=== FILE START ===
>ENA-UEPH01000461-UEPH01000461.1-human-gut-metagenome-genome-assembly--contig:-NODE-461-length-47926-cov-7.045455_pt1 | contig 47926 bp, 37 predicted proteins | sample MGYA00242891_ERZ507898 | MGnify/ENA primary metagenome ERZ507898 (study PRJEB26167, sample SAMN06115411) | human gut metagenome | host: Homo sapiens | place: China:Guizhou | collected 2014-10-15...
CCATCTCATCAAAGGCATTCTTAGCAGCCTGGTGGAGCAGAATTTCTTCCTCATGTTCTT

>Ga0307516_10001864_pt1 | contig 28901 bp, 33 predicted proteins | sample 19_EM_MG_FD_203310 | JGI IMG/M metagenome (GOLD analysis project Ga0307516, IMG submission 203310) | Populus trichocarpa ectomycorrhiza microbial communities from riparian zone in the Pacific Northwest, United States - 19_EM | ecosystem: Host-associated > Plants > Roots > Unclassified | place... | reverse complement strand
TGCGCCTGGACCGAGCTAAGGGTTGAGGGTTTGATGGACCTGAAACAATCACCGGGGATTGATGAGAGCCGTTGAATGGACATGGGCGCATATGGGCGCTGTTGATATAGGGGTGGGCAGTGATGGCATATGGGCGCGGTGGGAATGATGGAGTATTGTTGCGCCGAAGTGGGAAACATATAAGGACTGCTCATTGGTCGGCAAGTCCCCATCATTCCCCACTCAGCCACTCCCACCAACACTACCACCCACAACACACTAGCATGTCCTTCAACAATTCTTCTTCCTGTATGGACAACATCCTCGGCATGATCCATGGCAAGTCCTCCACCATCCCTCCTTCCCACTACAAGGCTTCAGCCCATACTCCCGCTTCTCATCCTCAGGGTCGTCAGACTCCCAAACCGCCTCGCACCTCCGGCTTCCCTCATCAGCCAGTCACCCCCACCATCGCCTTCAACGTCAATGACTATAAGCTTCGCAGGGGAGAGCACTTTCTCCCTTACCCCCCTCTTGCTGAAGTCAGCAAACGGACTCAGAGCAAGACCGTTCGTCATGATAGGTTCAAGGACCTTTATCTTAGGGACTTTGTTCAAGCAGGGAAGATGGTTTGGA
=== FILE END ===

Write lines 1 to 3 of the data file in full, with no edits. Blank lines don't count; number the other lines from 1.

>ENA-UEPH01000461-UEPH01000461.1-human-gut-metagenome-genome-assembly--contig:-NODE-461-length-47926-cov-7.045455_pt1 | contig 47926 bp, 37 predicted proteins | sample MGYA00242891_ERZ507898 | MGnify/ENA primary metagenome ERZ507898 (study PRJEB26167, sample SAMN06115411) | human gut metagenome | host: Homo sapiens | place: China:Guizhou | collected 2014-10-15...
CCATCTCATCAAAGGCATTCTTAGCAGCCTGGTGGAGCAGAATTTCTTCCTCATGTTCTT

>Ga0307516_10001864_pt1 | contig 28901 bp, 33 predicted proteins | sample 19_EM_MG_FD_203310 | JGI IMG/M metagenome (GOLD analysis project Ga0307516, IMG submission 203310) | Populus trichocarpa ectomycorrhiza microbial communities from riparian zone in the Pacific Northwest, United States - 19_EM | ecosystem: Host-associated > Plants > Roots > Unclassified | place... | reverse complement strand